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A Victim's Community

June 2018 Blog Post

In the early morning hours of October 29th, 2013, six armed men entered the home where my parents and I slept. For two hours, they destroyed our home and abused my family. My mom was shot twice when she tried to run for help, and then sexually assaulted. I was gang raped by 4 men. My dad was beaten with drawers.

It was, beyond a doubt, my worst nightmare. In fact, it was much worse than anything I could’ve concocted in my head (and I have a pretty vivid imagination).

After the home invasion, my mom and I were taken to a nearby hospital. We were almost immediately separated, as my mom needed treatment for her gunshot wounds and multiple scans because she was kicked in the head. I was in my own room in the emergency department, and although people were streaming in and out of the room, I was left alone a few times. In those moments, I started reliving the nightmare we had just been through. I did not want to be alone.

Shortly after I was left for the first time, a detective walked in the door. He said he wanted to ask some questions. He was so professional, so kind, and so attentive. I didn’t say anything to him about not wanting to be left alone, but when he left the room, I overheard him say to a nurse "make sure she isn’t left alone." He knew what I needed and said something. He probably thought that act was minor, but it is a story I tell over and over because it made such an impact on me. Next, a woman from Prevail came to my room. I had never heard of the service, but she said she was there for anything I needed. I asked her to stay with me even though I didn’t feel like talking. She sat quietly in the corner of the room while others streamed in and out, and her presence was so reassuring. Again, a seemingly small act that made a huge difference.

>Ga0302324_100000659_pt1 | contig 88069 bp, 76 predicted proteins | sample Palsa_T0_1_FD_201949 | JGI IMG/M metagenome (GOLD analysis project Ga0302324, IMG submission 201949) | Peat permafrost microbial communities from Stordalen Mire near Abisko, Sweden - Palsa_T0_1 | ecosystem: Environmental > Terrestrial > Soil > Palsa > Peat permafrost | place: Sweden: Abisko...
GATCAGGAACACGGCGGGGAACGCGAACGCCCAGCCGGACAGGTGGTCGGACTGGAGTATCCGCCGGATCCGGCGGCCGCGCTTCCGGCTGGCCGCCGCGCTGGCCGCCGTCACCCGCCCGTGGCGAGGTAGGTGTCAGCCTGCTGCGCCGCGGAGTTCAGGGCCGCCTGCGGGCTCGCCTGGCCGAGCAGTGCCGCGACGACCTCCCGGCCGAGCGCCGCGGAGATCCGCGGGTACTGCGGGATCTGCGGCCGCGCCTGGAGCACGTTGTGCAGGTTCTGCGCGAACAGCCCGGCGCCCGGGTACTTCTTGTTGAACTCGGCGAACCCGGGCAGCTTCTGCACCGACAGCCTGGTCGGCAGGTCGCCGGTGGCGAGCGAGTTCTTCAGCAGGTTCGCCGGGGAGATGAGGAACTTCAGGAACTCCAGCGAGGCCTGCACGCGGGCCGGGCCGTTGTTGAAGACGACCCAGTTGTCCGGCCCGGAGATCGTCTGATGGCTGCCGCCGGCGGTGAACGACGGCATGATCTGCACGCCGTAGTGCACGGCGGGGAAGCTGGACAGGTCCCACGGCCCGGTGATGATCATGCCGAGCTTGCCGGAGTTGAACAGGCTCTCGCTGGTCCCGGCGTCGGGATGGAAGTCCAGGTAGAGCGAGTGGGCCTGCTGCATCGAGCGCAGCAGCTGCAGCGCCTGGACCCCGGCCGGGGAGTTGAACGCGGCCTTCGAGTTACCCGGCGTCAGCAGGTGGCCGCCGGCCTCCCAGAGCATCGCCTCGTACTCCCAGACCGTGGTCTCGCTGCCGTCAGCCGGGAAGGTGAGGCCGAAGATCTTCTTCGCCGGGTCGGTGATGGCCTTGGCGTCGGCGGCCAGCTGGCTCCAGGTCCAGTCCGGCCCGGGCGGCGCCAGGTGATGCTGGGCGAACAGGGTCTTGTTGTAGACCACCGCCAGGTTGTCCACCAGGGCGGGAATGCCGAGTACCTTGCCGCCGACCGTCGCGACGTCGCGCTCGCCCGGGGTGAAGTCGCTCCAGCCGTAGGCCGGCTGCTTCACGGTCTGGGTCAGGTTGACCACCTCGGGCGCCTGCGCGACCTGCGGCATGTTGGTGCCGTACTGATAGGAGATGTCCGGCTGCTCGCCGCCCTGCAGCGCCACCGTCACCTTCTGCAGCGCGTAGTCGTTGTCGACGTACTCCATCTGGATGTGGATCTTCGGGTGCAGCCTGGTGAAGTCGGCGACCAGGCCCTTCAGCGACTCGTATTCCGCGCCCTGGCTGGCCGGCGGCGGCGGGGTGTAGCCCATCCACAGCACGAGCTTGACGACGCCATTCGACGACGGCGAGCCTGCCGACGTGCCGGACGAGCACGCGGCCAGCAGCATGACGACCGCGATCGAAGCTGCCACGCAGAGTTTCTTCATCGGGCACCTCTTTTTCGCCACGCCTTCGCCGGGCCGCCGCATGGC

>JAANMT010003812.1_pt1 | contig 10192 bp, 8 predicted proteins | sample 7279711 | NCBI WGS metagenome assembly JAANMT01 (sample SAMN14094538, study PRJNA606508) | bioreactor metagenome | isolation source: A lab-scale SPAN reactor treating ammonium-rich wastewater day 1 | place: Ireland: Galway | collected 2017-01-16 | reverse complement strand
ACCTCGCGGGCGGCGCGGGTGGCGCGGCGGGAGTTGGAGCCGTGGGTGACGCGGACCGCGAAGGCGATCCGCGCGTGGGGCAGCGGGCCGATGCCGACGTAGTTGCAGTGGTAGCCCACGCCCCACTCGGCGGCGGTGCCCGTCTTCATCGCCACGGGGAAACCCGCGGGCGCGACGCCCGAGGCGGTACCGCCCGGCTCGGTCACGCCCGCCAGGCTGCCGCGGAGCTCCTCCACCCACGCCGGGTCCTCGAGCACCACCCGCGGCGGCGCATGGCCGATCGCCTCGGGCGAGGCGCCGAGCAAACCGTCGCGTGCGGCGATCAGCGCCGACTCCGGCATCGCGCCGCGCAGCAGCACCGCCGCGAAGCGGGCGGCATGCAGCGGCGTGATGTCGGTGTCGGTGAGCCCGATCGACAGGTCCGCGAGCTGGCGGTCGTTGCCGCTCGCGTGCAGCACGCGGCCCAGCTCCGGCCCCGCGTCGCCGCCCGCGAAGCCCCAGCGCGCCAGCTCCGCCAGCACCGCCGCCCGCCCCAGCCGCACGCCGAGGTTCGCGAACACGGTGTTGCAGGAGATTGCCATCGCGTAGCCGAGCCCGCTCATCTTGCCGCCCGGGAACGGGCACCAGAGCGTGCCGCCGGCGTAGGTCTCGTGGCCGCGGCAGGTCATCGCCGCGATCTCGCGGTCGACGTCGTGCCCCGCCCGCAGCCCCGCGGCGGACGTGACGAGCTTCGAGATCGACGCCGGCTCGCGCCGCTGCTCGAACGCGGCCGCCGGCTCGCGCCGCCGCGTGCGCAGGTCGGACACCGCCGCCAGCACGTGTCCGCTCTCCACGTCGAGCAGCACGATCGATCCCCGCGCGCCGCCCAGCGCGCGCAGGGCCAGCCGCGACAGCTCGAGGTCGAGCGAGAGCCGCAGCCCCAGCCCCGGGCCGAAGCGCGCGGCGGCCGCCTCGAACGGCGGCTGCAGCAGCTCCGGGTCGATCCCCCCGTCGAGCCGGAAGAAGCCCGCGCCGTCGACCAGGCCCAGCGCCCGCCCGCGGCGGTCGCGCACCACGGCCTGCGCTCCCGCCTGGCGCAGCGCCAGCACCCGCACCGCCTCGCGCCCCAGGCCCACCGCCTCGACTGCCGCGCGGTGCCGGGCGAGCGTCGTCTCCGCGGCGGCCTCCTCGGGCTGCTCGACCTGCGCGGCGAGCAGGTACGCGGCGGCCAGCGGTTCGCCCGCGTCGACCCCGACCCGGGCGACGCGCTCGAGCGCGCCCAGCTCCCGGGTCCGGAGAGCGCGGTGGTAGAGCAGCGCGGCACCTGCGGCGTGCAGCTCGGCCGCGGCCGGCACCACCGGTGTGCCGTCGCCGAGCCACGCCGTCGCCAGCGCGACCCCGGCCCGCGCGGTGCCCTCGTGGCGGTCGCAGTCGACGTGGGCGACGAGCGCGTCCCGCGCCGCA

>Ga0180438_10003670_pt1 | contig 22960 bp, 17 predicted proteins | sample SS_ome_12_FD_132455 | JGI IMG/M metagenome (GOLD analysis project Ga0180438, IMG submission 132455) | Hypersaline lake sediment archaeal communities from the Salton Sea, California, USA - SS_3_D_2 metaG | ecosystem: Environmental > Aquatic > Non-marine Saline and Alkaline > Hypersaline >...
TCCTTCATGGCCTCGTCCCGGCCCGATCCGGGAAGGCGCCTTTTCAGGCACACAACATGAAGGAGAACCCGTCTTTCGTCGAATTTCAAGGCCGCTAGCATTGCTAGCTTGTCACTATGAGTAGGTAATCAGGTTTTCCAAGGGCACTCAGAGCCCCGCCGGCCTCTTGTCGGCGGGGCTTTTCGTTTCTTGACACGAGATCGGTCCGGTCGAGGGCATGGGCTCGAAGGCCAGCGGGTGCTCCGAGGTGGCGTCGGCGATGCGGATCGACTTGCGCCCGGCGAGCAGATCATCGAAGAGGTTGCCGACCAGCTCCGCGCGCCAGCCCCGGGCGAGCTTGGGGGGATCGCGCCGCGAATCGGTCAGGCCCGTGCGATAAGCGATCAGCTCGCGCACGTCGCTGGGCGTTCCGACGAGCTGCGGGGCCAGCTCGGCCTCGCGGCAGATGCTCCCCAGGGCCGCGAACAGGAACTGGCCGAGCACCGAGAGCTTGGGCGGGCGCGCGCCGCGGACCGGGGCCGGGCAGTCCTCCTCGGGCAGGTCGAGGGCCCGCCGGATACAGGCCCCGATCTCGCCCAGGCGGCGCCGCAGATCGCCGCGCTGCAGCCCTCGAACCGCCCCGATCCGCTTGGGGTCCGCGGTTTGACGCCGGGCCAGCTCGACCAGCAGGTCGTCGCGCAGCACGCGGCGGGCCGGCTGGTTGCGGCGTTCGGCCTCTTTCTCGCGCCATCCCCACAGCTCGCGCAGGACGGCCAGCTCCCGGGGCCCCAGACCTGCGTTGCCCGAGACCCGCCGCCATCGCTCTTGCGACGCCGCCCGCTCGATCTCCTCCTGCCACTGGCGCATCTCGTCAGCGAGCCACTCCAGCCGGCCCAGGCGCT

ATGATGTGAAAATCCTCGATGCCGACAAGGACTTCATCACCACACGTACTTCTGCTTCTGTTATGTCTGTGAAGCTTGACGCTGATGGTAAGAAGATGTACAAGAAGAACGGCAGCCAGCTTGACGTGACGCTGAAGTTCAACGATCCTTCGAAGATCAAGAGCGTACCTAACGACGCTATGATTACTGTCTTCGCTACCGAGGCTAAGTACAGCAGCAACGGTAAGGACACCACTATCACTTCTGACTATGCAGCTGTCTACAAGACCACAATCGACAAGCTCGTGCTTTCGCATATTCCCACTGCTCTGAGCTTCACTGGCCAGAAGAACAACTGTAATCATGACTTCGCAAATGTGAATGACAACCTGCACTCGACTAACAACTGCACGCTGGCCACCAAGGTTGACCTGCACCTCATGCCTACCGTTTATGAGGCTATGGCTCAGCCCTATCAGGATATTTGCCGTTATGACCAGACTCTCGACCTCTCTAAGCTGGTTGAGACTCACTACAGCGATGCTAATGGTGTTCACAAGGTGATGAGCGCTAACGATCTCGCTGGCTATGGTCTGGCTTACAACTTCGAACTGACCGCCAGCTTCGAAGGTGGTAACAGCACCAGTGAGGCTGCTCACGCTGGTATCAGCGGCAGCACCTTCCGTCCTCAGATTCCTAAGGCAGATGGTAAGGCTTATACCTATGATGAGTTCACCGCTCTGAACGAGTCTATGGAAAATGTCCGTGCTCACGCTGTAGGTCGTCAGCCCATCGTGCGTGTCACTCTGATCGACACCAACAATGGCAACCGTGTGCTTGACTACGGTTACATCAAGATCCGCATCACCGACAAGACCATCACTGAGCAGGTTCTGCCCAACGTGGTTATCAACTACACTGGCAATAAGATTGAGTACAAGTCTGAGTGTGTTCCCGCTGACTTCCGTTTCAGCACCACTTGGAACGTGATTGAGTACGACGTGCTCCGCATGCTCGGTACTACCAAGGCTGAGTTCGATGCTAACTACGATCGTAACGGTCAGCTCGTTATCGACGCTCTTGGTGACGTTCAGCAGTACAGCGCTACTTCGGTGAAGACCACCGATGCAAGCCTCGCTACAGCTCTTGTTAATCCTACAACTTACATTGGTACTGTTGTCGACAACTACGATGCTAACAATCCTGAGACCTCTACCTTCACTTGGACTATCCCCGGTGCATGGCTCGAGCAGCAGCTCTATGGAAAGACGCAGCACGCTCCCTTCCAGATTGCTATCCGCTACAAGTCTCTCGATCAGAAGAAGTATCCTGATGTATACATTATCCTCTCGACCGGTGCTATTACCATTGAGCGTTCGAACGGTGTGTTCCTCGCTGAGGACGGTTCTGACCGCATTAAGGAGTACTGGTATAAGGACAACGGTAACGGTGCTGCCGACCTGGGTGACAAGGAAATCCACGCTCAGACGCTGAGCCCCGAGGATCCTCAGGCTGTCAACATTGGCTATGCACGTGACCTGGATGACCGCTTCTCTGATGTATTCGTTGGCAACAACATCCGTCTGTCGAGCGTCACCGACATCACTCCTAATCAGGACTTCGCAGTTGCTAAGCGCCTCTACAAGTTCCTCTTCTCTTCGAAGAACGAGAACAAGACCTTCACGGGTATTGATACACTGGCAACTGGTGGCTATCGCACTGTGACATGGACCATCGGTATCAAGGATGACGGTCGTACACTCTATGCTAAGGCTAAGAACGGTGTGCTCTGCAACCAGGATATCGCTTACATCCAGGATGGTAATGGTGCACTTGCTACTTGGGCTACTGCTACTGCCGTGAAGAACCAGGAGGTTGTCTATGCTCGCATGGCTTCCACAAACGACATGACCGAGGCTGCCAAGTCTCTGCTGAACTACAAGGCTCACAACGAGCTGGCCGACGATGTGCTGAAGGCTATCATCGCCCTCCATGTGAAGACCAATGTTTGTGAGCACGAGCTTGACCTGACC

That morning would be the first time I saw how much my community — and often, total strangers — played a role in my healing.

After we left the hospital, the community outreach was stunning. We had foods, cards, flowers, and clothes streaming in from people we had never met. We heard that a local yoga studio was doing a donation-based class in our honor. My dad was given a car from a religious ministry. We were showered with kindness. Throughout every step of the criminal proceedings, from the first questions asked by our detective to the sentencing hearing, my family encountered new people that were so willing to do anything they could to help us.

This, sadly, is not the story many victims get to tell. They are often kept at arm’s length or even ignored. But as a community, we can have such an influence in victims’ lives. It takes so little to make a difference. Every member of our community can play a role in a victims’ healing. It can be as minor as listening to their story and saying "I believe you."

If we all took just a little bit of time to help, every victim could have a community like my family and I did. You may think that you have nothing to offer, or that what you can offer is too small. But every small thing can make a bigger difference than you realize. And if each of us did something, maybe then we could all begin to heal.

Allison Emhardt

Alli is a proud voice for victims in our community and a member of Prevail's Speaker's Bureau 

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